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      Some term policies are for five, ten or twenty years. the annual premium remains the same during the term. It is also possible to purchase a term policy that covers the insured for the same annual premium from the time of purchase until age 65. the actual cost of protection increases each year, but this cost is averaged to provide a level premium over the term of the policy. this is known as level premium term insurance.

      Another form of term insurance is decreasing term. in this way, the amount of protection decreases as the insured gets older, so the annual premium can be kept level.

      Because term insurance provides pure protection, it provides the most coverage for the dollar spent on premium.

      cash value insurance

      Cash value life insurance policies consist of two elements: a decreasing amount of actual insurance protection over time, combined with a savings component that increases over time, which is funded by payments of premiums and earnings from the savings element of the policy (figures 1 and 2).

      There are two basic types of cash value life insurance policies. they are designed to provide coverage throughout life (whole life policies): normal life and limited payment.

      Straight life policy Figure 1Straight life policy.

      limited payment policy Figure 2Limited payment policy.

      whole life insurance

      This policy provides a certain amount of coverage throughout life. combines a decreasing amount of protection with an increasing amount of savings. but the total coverage provided by the policy (the face value of the policy), including the protection and savings elements, remains the same.

      Because the homeowner is building savings and purchasing protection through this plan, the premium is higher than the term insurance premium. As with all life insurance policies, the premium is based on the age of the insured when the policy is purchased. the normal life insurance premium remains the same for the life of the policy. This is because the policyholder is paying more than the cost of pure protection during the early years of the policy. the excess portion of the premiums, above the cost of pure protection, is what builds the savings element of the policy. Because the protection element decreases over time as the savings element increases, the premium level remains adequate to cover the cost of the policy as the insured ages.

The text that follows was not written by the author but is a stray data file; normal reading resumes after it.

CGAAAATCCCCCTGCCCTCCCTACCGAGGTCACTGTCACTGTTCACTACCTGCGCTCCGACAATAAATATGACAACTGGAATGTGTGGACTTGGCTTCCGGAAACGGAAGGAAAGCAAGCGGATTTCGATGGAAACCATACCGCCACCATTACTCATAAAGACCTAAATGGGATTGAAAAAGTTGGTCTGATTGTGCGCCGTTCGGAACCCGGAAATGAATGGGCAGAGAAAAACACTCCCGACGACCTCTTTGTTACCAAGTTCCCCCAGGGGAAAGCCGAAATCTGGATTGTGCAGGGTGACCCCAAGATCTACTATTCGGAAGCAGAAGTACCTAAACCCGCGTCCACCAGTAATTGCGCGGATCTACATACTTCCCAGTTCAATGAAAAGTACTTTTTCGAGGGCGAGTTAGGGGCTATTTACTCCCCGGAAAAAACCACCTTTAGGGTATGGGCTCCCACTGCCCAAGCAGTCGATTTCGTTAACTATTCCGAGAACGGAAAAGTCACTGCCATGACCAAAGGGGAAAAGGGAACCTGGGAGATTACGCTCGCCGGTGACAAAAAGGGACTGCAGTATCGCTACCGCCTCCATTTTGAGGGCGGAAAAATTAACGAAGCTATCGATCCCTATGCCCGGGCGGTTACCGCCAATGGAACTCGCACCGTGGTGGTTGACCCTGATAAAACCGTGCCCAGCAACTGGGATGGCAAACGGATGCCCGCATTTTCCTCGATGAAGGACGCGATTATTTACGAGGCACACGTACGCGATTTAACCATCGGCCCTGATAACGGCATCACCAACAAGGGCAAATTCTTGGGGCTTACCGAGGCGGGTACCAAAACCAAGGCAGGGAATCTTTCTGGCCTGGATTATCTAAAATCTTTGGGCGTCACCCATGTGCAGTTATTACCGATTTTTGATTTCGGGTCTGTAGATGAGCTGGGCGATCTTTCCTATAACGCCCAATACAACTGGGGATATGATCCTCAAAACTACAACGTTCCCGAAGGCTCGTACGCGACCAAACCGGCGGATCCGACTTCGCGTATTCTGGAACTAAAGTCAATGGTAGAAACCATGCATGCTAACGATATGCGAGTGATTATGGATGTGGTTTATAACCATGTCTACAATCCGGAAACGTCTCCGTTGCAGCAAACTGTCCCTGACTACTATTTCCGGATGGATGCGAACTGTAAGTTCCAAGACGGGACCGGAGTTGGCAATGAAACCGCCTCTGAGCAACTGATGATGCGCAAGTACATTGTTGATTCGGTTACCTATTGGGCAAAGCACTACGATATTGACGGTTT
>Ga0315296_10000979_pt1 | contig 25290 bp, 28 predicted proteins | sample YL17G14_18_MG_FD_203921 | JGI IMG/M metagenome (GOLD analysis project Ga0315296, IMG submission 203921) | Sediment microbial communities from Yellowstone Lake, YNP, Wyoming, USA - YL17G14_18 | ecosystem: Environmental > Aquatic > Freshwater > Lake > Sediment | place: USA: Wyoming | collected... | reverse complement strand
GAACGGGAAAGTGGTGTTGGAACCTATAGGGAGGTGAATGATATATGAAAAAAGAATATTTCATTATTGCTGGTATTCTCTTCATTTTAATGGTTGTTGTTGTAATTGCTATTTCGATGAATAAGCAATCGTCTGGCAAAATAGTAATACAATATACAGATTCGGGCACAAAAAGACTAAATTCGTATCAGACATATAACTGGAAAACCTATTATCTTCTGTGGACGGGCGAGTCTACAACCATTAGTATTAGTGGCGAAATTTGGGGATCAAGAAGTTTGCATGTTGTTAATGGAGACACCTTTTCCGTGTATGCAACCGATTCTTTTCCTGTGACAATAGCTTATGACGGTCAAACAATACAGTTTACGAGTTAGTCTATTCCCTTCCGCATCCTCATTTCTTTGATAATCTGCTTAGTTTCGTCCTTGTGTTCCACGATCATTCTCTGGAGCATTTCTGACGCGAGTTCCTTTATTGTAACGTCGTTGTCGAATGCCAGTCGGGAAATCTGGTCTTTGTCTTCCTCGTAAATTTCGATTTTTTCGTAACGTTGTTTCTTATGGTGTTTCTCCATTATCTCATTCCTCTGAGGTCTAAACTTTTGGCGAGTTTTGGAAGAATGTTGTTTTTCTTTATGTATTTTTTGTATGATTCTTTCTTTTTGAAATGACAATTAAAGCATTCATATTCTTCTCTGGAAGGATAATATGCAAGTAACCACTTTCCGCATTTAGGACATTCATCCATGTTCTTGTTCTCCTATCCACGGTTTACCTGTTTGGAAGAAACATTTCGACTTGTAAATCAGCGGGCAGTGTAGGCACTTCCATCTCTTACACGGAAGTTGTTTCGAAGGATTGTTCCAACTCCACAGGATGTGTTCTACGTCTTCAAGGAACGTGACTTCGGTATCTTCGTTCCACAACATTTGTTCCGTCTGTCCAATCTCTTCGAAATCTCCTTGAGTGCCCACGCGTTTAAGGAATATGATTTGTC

The face value is the amount payable at the death of the insured. includes both the protection and the savings value of the policy, if any. the cash surrender value is the amount of savings that has been accumulated within the policy. this amount increases during the term of the policy. the insured may redeem the policy for its cash value at any time, but this terminates the policy. Or, the insured can borrow the cash value from the company; however, this reduces the total coverage until the policy loan is paid off. interest is charged on the loan until it is paid off.

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      If the insured continues to pay the premium until age 100, he or she has made enough premium payments to build up the cash value to equal the face value at that time. therefore, as of that date, the policy consists entirely of the savings element and no actual insurance protection component remains. Just like with a savings account at a bank or elsewhere, the insured can then collect the face value of the policy while he or she is alive, because the entire value of the policy now consists of his or her savings element.

      limited payment life insurance

      This policy is similar to a regular life policy, except that the policyholder pays the full policy premiums over a limited number of years, typically 20 to 30 years, or age 65. after that, the policy remains in force for the life of the insured unless the cash value is withdrawn, at which time coverage ceases.

      The premium for limited payment life insurance is higher than for a regular life policy because you pay all the premiums for the policy over a set number of years. This means that the policyholder is actually accumulating savings (cash value) within the policy at a considerably faster rate than would be the case with the normal life insurance policy, and therefore reduces the element of protection in the policy faster.

      This policy has limited use except for families who have very high incomes in their early years (for example, a professional athlete whose income may decline in later years). The typical family has more stress on their budget in the early years and, due to higher premiums, may find it impossible to afford sufficient coverage with limited-pay life insurance. and having enough protection to meet certain needs in the event of the insured’s death is the most important consideration in purchasing life insurance.

      The price per $1,000 of real life insurance protection increases as the insured ages, in both a cash value type policy and a term policy. In a cash value policy, the rising cost of protection is not obvious, because as the savings component created by the higher premium increases, the amount of the actual protection component of insurance decreases.